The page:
Fields in ytree

ytree supports multiple types of fields, each representing numerical values associated with each halo in the Arbor. These include the native fields stored on disk, alias fields, derived fields, and analysis fields.

The Field Info Container

Each Arbor contains a dictionary, called field_info, with relevant information for each available field. This information can include the units, type of field, any dependencies or aliases, and things relevant to reading the data from disk.

>>> import ytree
>>> a = ytree.load("tree_0_0_0.dat")
>>> print (a.field_info["Rvir"])
{'description': 'Halo radius (kpc/h comoving).', 'units': 'kpc/h ', 'column': 11,
 'aliases': ['virial_radius']}
>>> print (a.field_info["mass"])
{'type': 'alias', 'units': 'Msun', 'dependencies': ['Mvir']}

Fields on Disk

Every field stored in the dataset’s files should be available within the Arbor. The field_list contains a list of all fields on disk with their native names.

>>> print (a.field_list)
['scale', 'id', 'desc_scale', 'desc_id', 'num_prog', ...]

Alias Fields

Because the various dataset formats use different naming conventions for similar fields, ytree allows fields to be referred to by aliases. This allows for a universal set of names for the most common fields. Many are added by default, including “mass”, “virial_radius”, “position_<xyz>”, and “velocity_<xyz>”. The list of available alias and derived fields can be found in the derived_field_list.

>>> print (a.derived_field_list)
['uid', 'desc_uid', 'scale_factor', 'mass', 'virial_mass', ...]

Additional aliases can be added with add_alias_field.

>>> a.add_alias_field("amount_of_stuff", "mass", units="kg")
>>> print (a["amount_of_stuff"])
[  1.30720461e+45,   1.05085632e+45,   1.03025691e+45, ...
1.72691772e+42,   1.72691772e+42,   1.72691772e+42]) kg

Derived Fields

Derived fields are functions of existing fields, including other derived and alias fields. New derived fields are created by providing a defining function and calling add_derived_field.

>>> def potential_field(field, data):
...     # data.arbor points to the parent Arbor
...     return data["mass"] / data["virial_radius"]
>>> a.add_derived_field("potential", potential_field, units="Msun/Mpc")
[  2.88624262e+14   2.49542426e+14   2.46280488e+14, ...
3.47503685e+12   3.47503685e+12   3.47503685e+12] Msun/Mpc

Field functions should take two arguments. The first is a dictionary that will contain basic information about the field, such as its name. The second argument represents the data container for which the field will be defined. It can be used to access field data for any other available field. This argument will also have access to the parent Arbor as data.arbor.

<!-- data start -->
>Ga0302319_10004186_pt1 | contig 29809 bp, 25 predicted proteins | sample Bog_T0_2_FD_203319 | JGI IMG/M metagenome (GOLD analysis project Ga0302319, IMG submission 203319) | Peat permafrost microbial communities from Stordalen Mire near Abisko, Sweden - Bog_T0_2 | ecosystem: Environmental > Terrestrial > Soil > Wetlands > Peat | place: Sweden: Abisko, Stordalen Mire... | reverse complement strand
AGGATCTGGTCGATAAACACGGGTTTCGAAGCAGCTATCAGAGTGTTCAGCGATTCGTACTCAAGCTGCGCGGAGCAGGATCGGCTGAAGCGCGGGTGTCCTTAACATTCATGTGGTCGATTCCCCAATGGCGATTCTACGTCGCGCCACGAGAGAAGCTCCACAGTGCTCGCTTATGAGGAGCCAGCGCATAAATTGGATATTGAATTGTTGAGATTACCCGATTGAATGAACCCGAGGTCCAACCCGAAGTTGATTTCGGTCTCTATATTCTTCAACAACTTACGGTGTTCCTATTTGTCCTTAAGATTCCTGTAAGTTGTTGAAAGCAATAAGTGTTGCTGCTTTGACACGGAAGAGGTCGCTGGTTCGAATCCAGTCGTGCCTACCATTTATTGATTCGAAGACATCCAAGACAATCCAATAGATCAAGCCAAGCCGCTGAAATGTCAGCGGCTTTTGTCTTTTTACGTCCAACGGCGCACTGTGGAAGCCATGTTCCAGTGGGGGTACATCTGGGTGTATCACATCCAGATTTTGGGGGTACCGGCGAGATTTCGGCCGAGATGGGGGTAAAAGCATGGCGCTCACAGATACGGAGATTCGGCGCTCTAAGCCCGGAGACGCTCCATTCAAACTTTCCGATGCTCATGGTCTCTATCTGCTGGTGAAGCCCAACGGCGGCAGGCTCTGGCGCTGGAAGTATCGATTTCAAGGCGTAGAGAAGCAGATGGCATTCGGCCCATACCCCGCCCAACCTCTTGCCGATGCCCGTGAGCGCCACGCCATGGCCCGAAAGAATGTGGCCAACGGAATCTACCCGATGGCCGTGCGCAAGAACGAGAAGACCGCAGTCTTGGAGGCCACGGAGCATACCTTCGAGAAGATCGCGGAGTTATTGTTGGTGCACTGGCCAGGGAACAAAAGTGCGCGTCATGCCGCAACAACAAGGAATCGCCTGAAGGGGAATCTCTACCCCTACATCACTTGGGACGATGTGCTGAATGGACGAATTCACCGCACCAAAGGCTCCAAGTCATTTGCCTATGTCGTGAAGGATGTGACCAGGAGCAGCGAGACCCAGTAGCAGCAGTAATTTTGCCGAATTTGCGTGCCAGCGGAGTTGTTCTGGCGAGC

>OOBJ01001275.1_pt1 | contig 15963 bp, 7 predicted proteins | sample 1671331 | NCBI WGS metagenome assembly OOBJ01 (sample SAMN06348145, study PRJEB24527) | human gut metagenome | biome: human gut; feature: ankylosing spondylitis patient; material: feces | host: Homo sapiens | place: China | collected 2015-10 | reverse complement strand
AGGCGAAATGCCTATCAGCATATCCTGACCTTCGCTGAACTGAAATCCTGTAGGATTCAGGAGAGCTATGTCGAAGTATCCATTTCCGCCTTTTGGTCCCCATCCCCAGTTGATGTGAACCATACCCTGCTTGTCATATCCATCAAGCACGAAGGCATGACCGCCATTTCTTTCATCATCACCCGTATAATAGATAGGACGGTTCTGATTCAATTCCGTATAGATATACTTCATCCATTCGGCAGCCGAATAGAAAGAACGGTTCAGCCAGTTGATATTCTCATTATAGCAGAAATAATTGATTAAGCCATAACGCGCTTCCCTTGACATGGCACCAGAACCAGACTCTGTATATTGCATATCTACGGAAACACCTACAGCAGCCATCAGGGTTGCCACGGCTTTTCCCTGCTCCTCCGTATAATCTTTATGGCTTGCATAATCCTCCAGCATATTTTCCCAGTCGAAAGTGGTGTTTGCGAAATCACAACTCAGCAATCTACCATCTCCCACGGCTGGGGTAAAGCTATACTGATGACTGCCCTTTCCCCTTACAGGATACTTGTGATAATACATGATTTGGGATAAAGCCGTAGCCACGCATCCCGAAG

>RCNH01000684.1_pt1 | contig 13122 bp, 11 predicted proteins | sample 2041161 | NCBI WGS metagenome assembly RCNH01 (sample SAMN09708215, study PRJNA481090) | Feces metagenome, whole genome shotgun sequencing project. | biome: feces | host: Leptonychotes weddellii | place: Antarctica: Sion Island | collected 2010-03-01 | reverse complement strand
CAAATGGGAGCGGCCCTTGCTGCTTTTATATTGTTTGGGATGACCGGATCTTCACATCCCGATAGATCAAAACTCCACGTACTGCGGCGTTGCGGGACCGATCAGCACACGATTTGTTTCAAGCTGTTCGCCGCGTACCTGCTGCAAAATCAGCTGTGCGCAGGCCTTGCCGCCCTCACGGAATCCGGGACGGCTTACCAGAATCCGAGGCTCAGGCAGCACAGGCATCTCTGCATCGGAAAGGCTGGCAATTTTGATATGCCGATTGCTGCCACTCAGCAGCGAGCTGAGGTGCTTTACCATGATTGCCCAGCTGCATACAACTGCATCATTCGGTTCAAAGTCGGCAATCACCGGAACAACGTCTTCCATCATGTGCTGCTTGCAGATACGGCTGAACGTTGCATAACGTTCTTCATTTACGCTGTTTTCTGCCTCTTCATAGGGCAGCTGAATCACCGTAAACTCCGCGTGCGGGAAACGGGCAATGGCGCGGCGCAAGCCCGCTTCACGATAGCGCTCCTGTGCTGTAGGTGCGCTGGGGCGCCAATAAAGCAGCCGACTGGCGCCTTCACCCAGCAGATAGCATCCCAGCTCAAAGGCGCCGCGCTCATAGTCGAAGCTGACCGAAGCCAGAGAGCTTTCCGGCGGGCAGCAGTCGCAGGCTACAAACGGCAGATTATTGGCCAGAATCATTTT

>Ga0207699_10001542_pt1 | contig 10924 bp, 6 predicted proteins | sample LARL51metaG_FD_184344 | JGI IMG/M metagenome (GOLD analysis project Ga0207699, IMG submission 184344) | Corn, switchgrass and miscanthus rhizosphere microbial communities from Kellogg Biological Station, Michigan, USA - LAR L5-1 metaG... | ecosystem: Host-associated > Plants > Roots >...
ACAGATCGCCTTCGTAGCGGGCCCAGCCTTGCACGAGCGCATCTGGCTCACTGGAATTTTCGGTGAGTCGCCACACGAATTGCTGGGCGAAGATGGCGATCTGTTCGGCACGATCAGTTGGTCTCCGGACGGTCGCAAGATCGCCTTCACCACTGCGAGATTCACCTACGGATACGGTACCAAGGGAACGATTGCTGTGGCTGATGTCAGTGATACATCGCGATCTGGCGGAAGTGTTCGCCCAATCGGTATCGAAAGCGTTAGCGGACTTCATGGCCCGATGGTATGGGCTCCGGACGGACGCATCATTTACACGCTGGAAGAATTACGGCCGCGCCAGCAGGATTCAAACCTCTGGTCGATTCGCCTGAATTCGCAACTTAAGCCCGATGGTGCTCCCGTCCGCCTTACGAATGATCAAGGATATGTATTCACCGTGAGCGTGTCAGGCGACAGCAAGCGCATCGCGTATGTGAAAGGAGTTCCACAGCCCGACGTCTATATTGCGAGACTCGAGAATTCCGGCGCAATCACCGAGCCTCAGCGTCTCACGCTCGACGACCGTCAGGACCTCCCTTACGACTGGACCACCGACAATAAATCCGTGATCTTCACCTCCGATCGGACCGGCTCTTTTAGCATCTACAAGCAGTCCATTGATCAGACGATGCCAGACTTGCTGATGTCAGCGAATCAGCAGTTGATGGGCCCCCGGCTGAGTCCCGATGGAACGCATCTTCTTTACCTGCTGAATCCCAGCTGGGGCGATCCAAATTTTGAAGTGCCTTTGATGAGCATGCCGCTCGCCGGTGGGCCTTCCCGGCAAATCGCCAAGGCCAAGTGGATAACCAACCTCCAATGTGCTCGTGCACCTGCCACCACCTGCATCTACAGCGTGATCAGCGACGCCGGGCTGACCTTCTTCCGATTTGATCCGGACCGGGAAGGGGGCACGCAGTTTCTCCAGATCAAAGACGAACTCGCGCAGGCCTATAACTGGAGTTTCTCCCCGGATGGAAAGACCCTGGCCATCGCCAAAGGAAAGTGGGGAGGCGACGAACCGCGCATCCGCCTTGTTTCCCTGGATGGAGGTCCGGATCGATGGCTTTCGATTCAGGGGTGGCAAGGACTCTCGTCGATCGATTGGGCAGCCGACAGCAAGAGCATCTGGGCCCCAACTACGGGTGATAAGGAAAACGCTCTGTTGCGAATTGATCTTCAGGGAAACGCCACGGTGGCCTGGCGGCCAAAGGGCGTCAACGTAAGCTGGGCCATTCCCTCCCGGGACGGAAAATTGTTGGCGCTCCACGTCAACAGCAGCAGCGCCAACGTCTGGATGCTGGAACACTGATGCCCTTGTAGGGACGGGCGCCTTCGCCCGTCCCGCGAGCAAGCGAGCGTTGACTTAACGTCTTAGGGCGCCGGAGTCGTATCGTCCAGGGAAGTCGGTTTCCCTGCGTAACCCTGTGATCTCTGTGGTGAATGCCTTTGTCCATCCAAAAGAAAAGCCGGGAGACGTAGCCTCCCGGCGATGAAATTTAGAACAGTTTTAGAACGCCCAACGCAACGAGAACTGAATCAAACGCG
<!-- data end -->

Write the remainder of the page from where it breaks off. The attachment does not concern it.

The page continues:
Vector Fields

For fields that have x, y, and z components, such as position, velocity, and angular momentum, a single field can be queried to return an array with all the components. For example, for fields named “position_x”, “position_y”, and “position_z”, the field “position” will return the full vector.

>>> print (a["position"])
[[0.0440018, 0.0672202, 0.9569643],
 [0.7383264, 0.1961563, 0.0238852],
 [0.7042797, 0.6165487, 0.500576 ],
 [0.1822363, 0.1324423, 0.1722414],
 [0.8649974, 0.4718005, 0.7349876]]) unitary

A list of defined vector fields can be seen by doing:

>>> print (a.field_info.vector_fields)
('position', 'velocity', 'angular_momentum')

For all vector fields, a “_magnitude” field also exists, defined as the quadrature sum of the components.

>>> print (a["velocity_magnitude"])
[ 488.26936644  121.97143067  146.81450507, ...
  200.74057711  166.13782652  529.7336846 ] km/s

Only specifically registered fields will be available as vector fields. For example, saved Analysis Fields with x,y,z components will not automatically be available. However, vector fields can be created with the add_vector_field function.

>>> a.add_vector_field("thing")

The above example assumes that fields named “thing_x”, “thing_y”, and “thing_z” already exist.

Analysis Fields

Analysis fields provide a means for saving the results of complicated analysis for any halo in the Arbor. This would be operations beyond derived fields, for example, things that might require loading the original simulation snapshots. New analysis fields are created with add_analysis_field and are initialized to zero.

>>> a.add_analysis_field("saucer_sections", units="m**2")
>>> my_tree = a[0]
>>> print (my_tree["tree", "saucer_sections"])
[ 0.,  0.,  0.,  0.,  0.,  0.,  0.,  0.,  0.,  0.,  0.,  0.,  0.,
  0.,  0.,] m**2
>>> import numpy as np
>>> for halo in my_tree["tree"]:
...     halo["saucer_sections"] = np.random.random() # complicated analysis
>>> print (my_tree["tree", "saucer_sections"])
[ 0.33919263  0.79557815  0.38264336  0.53073945  0.09634924  0.6035886, ...
  0.9506636   0.9094426   0.85436984  0.66779632  0.58816873] m**2

Analysis fields will be saved when the TreeNode objects that have been analyzed are saved with save_arbor or save_tree.

>>> my_trees = list(a[:]) # all trees
>>> for my_tree in my_trees:
...     # do analysis...
>>> a.save_arbor(trees=my_trees)

Note that we do my_trees = list(a[:]) and not just my_trees = a[:]. This is because a[:] is a generator that will return a new set of trees each time. The newly generated trees will not retain changes made to any analysis fields. Thus, we must use list(a[:]) to explicitly store a list of trees.

Re-saving Analysis Fields

All analysis fields are saved to sidecar files with the “-analysis” keyword appended to them. They can be altered and the arbor re-saved as many times as you like. In the very specific case of re-saving all trees and not providing a new filename or custom list of fields (as in the example above), analysis fields will be saved in place (i.e., over-writing the “-analysis” files). The conventional on-disk fields will not be re-saved as they cannot be altered.